2) Share our PSA and action alert with your friends, families, and networks. Post on social media about why you believe CAA has to be reformed using the hashtag #StopCombatingMeTweet our video to your Members of Congress, and post it to their pages with a note to let them know why fixing the Combating Autism Act is so important.
3) Schedule an appointment with your Member of Congress' District Office. Every Congressperson keeps offices in their home district as well as in DC; constituents can make appointments to visit these offices and express concerns. In-person meetings, even with Congressional staff, are the most effective means of creating real change in legislation. You can use our fact sheet and memo on CAA Re-authorization to guide your advocacy, and share our joint letter from the disability community. Find the district offices nearest to you here. If you have any questions or need help arranging a meeting, ASAN’S Director of Public Policy, Samantha Crane, can be reached at

With the re-authorization bill set to be introduced within the next few weeks, it's critical that your Members of Congress hear from you now. Tell Congress that it is past time to Stop Combating Autistic People. 

Nothing About Us, Without Us!

Donate to ASAN »   Become an ASAN member »
Autistic Self Advocacy Network: PO Box 66122 | Washington, DC 20035

Orbit Medical Inc. indicted on health care fraud allergations by Dept of Justice

Department of Justice
Office of Public Affairs
Monday, April 14, 2014
Government Intervenes in Lawsuit Against Medical Equipment Supplier Orbit Medical Inc. and Former Vice President Jake Kilgore
The government has intervened in a False Claims Act lawsuit against Orbit Medical Inc. and Jake Kilgore alleging that Orbit Medical’s sales representatives boosted power wheelchair and accessory sales by altering and forging physician prescriptions and supporting documentation, the Justice Department announced today.   Orbit Medical is a durable medical equipment supplier based in Salt Lake City, Utah.  Jake Kilgore is the former vice president and sales manager at Orbit Medical for the Western region of the United States.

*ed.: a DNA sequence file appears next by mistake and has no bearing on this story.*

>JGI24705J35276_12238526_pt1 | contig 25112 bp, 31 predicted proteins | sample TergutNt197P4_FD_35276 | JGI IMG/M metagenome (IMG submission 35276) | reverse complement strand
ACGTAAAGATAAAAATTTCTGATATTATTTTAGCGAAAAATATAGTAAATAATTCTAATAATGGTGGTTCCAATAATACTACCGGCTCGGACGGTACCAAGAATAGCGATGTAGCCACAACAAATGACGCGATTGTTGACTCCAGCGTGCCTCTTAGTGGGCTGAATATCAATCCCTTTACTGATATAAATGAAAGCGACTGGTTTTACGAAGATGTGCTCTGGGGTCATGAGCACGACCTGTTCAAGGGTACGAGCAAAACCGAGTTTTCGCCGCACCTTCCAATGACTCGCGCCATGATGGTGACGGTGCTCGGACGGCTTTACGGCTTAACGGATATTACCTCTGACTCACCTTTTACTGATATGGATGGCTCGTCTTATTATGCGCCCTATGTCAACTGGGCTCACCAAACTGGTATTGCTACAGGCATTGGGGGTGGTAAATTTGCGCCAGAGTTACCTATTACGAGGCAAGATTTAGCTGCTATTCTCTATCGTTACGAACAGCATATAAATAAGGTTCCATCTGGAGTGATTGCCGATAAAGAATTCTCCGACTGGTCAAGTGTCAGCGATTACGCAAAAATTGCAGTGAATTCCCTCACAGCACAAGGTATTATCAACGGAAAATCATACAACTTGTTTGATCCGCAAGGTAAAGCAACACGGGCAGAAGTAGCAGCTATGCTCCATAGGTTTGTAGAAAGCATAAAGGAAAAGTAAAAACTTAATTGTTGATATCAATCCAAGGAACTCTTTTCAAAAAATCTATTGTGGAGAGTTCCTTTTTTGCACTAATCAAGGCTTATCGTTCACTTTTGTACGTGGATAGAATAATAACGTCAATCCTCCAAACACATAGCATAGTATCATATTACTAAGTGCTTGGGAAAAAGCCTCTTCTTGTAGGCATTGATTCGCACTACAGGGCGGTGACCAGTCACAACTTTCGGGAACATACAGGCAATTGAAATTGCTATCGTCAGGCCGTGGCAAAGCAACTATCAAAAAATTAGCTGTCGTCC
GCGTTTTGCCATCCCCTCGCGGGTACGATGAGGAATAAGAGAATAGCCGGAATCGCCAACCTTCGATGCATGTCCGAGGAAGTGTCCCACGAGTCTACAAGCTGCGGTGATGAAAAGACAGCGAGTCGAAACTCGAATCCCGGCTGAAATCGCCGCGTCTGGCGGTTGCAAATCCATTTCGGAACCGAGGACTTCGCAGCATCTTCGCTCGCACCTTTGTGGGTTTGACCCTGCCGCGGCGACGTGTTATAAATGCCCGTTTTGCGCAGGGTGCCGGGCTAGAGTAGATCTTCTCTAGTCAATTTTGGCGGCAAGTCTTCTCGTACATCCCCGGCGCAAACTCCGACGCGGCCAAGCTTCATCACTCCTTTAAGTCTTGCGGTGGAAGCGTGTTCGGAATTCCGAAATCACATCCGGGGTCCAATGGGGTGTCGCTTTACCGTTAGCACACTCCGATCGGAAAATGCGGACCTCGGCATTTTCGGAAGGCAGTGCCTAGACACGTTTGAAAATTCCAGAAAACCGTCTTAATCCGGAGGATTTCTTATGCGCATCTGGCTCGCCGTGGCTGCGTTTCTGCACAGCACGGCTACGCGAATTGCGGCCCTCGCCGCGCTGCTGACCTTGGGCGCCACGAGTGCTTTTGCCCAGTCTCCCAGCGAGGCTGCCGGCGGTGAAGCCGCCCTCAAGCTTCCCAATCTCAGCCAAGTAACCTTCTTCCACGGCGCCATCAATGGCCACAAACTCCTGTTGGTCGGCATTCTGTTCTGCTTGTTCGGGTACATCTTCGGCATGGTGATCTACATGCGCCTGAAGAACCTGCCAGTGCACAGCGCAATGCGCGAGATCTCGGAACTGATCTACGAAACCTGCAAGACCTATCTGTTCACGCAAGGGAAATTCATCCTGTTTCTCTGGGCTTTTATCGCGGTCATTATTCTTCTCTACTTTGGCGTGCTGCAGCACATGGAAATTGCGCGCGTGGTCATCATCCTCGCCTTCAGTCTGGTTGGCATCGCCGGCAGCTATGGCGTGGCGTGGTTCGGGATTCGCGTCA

“Medical equipment suppliers must bill federal health care programs accurately and honestly to ensure that federal dollars are used for individuals who truly need mobility devices,” said Assistant Attorney General for the Justice Department’s Civil Division Stuart F. Delery.   “The Justice Department is committed to pursuing those who seek to abuse taxpayer-funded programs.”

Medicare pays for power wheelchairs for beneficiaries who cannot perform mobility- related activities of daily living in their home using other mobility assistance equipment, such as a cane, walker or power scooter.   To qualify for reimbursement, a physician must conduct a face-to-face examination of the beneficiary and provide the supplier with a written prescription for a power wheelchair within 45 days of such an encounter, along with documentation that supports the medical necessity of the device.   The prescription must be completed by the physician who performed the exam and must include the beneficiary’s name, the exam date, the diagnoses and conditions the wheelchair is expected to accommodate, the length of need and the physician’s signature.  

The lawsuit alleges that Orbit Medical sales representatives, at Kilgore’s direction and encouragement, knowingly altered physician prescriptions and supporting documentation to get Orbit Medical’s power wheelchair and accessory claims paid by Medicare, the Federal Employees Health Benefits Plan and the Defense Health Agency.   In particular, the lawsuit alleges that Orbit Medical sales representatives created documents to falsely establish that physicians examined beneficiaries in person; changed physicians’ prescriptions to falsely establish medical necessity for the power wheelchair or accessory; created or altered chart notes and other documents to falsely establish the medical necessity of the power wheelchair or accessory; forged physicians’ signatures on prescriptions and chart notes and added facsimile stamps to supporting documentation to make it appear as though physicians’ offices had sent the documents to Orbit Medical.